• ... wit is often its own worst enemy.

  • When the mind is full of any one subject, that subject seems to recur with extraordinary frequency — it appears to pursue or to meet us at every turn: in every conversation that we hear in every book we open, in every newspaper we take up, the reigning idea recurs; and then we are surprised, and exclaim at these wonderful coincidences.

  • An orator is the worst person to tell a plain fact ...

  • It is little consolation, and no compensation, to the person who is hurt that the offender pleads he did not mean to say or do any thing rude: a rude thing is a rude thing — the intention is nothing — all we are to judge of is the fact.

  • ... the human heart, at whatever age, opens only to the heart that opens in return.

    • Maria Edgeworth,
    • Helen
    • ()
  • There is no moment like the present. ... The man who will not execute his resolutions when they are fresh upon him, can have no hope from them afterward. They will be dissipated, lost in the hurry and scurry of the world, or sunk in the slough of indolence.

    • Maria Edgeworth,
    • in Orison Swett Marden, Pushing to the Front ()
  • ... how impossible it is not to laugh in some company, or to laugh in others.

    • Maria Edgeworth,
    • 1809, in Augustus J.C. Hare, ed. The Life and Letters of Maria Edgeworth, vol. 1 ()
  • How is it that hope so powerfully excites, and fear so absolutely depresses all our faculties?

    • Maria Edgeworth,
    • 1814, in Augustus J.C. Hare, ed., The Life and Letters of Maria Edgeworth, vol. 1 ()
  • ... why will friends publish all the trash they can scrape together of celebrated people?

    • Maria Edgeworth,
    • 1821, in Augustus J.C. Hare, ed., The Life and Letters of Maria Edgeworth, vol. 2 ()
  • ... Agnes took to heart a kitten, who was very fond of her. This kitten, the first night she slept in her room, on wakening in the morning looked up from the hearth at Agnes, who was lying awake, but with her eyes half shut, and marked all puss's motions; after looking some instants, puss jumped up on the bed, crept softly forward and put her paw, with its glove on, upon one of Miss Bailie's eyelids and pushed it gently up; Miss Baillie looked at her fixedly, and puss, as if satisfied that her eyes were there and safe, went back to her station on the hearth and never troubled herself more about the matter.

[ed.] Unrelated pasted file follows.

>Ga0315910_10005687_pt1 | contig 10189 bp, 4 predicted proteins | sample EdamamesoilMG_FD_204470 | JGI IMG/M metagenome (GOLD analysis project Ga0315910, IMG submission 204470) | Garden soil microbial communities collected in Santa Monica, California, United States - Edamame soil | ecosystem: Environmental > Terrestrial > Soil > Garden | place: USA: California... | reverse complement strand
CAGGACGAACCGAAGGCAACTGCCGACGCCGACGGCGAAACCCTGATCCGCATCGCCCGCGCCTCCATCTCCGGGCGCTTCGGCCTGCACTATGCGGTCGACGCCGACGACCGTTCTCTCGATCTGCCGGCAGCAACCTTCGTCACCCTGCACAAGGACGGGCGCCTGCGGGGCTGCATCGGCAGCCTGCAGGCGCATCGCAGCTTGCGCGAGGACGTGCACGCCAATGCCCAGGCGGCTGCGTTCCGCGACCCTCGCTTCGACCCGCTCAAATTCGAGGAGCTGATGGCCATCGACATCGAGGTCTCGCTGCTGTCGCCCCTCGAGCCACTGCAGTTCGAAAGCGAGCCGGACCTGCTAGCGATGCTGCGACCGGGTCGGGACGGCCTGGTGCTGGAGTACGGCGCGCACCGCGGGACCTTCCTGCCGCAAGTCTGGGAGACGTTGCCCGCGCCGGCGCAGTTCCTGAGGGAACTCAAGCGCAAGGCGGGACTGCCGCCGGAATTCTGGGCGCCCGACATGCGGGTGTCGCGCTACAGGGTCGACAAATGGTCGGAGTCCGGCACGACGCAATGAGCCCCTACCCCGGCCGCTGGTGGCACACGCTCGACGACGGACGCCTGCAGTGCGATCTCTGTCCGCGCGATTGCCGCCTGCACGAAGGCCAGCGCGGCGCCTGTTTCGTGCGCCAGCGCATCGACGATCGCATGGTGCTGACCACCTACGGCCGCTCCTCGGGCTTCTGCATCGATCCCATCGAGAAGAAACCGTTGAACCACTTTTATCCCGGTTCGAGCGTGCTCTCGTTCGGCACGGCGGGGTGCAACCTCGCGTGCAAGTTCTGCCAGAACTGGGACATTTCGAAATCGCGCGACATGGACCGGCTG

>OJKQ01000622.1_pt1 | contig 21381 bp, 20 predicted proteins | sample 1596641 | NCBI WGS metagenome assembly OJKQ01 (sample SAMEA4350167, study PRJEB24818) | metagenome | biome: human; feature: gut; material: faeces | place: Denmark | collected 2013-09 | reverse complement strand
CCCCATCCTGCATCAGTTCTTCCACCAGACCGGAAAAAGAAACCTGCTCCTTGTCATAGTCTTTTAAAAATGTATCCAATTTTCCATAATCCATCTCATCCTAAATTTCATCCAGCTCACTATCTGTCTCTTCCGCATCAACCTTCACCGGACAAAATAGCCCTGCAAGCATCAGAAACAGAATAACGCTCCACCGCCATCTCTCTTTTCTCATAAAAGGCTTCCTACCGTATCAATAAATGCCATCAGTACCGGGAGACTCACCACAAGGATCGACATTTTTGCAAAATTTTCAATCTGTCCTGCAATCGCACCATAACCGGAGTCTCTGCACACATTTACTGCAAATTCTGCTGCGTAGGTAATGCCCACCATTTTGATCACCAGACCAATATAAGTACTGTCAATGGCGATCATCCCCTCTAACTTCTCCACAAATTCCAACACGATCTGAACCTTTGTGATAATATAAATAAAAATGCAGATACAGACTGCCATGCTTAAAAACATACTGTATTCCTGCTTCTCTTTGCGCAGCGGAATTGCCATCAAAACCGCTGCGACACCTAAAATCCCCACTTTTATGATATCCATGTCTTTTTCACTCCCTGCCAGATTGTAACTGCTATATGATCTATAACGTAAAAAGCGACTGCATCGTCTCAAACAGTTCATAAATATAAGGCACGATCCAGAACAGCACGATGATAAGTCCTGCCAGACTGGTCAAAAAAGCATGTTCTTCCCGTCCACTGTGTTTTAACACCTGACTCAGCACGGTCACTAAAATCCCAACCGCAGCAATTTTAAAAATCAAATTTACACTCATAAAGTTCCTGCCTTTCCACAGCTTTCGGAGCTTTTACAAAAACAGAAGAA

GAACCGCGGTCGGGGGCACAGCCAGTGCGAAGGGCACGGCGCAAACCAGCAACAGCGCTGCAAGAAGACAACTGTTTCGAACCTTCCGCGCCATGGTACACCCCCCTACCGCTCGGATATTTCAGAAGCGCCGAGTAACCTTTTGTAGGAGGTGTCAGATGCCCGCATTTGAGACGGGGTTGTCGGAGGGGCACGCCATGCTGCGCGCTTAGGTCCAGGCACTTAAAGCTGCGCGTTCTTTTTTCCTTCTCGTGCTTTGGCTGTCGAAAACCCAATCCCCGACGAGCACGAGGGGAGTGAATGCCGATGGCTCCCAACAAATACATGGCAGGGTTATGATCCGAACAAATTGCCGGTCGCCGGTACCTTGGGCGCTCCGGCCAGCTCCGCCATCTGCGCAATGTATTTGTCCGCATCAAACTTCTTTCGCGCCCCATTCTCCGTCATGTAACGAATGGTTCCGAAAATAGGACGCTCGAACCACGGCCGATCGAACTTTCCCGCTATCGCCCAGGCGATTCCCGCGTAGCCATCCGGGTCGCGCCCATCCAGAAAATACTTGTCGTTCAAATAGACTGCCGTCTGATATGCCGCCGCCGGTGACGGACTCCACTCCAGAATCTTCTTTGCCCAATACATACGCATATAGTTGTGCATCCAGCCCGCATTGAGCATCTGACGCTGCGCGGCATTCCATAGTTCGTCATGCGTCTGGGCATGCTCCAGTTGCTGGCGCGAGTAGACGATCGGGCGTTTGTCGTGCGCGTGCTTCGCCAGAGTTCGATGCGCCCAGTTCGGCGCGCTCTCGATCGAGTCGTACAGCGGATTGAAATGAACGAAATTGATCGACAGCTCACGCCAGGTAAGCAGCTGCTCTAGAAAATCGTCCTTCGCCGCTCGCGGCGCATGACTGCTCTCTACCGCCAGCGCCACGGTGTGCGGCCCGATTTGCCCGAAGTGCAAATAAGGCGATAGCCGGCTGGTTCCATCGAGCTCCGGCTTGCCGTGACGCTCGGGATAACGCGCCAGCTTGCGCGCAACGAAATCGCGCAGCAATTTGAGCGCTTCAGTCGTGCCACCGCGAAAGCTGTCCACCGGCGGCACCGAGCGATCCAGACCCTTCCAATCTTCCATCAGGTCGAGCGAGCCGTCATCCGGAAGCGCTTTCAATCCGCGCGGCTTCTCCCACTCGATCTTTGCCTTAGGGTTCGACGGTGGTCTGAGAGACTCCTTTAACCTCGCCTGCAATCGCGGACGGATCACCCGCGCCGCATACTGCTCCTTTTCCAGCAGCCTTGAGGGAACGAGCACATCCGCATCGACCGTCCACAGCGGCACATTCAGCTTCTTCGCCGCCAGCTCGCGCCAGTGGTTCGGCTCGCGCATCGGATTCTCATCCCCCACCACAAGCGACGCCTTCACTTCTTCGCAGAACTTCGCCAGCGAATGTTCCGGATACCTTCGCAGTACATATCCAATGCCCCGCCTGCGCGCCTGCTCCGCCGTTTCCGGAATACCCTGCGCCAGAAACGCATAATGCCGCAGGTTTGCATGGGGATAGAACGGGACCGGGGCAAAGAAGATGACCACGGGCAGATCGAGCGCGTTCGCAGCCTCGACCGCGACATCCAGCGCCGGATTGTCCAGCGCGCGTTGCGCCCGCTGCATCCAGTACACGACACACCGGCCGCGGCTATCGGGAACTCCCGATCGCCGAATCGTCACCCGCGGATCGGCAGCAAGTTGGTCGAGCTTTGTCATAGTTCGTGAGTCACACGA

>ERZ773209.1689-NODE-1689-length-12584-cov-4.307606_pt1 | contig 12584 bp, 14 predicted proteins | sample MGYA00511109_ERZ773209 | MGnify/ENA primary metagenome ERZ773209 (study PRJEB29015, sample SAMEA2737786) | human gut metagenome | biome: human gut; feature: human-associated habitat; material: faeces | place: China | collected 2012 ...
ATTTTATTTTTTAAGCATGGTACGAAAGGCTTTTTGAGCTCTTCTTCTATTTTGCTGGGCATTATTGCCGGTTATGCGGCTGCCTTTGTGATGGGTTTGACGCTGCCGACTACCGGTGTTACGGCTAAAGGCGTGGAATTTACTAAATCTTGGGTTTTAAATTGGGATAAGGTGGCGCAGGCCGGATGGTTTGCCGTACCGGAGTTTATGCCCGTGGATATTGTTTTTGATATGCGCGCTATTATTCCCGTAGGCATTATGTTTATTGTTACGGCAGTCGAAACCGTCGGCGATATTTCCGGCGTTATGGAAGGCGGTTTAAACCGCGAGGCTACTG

• Maria Edgeworth,
    • 1822, in Augustus J.C. Hare, ed., The Life and Letters of Maria Edgeworth, vol. 2 ()
  • Now flattery can never do good; twice cursed in the giving and the receiving, it ought to be.

    • Maria Edgeworth,
    • 1831, in Augustus J.C. Hare, ed., The Life and Letters of Maria Edgeworth, vol. 2 ()
  • Hope can produce the finest and most permanent springs of action.

    • Maria Edgeworth,
    • 1842, in Augustus J.C. Hare, ed., The Life and Letters of Maria Edgeworth, vol. 2 ()
  • Our pleasures in literature do not, I think, decline with age; last 1st of January was my eighty-second birthday, and I think that I had as much enjoyment from books as I ever had in my life.

    • Maria Edgeworth,
    • 1849, in Augustus J.C. Hare, ed., The Life and Letters of Maria Edgeworth, vol. 2 ()
  • ... sometimes the very faults of parents produce a tendency to opposite virtues in their children.

  • Those who are animated by hope can perform what would seem impossibilities to those who are under the depressing influence of fear.

    • Maria Edgeworth,
    • Popular Tales ()
  • It sometimes requires courage to fly from danger.

    • Maria Edgeworth,
    • "Mademoiselle Panache," Moral Tales ()

Maria Edgeworth, English-born Irish writer, educator

(1768 - 1849)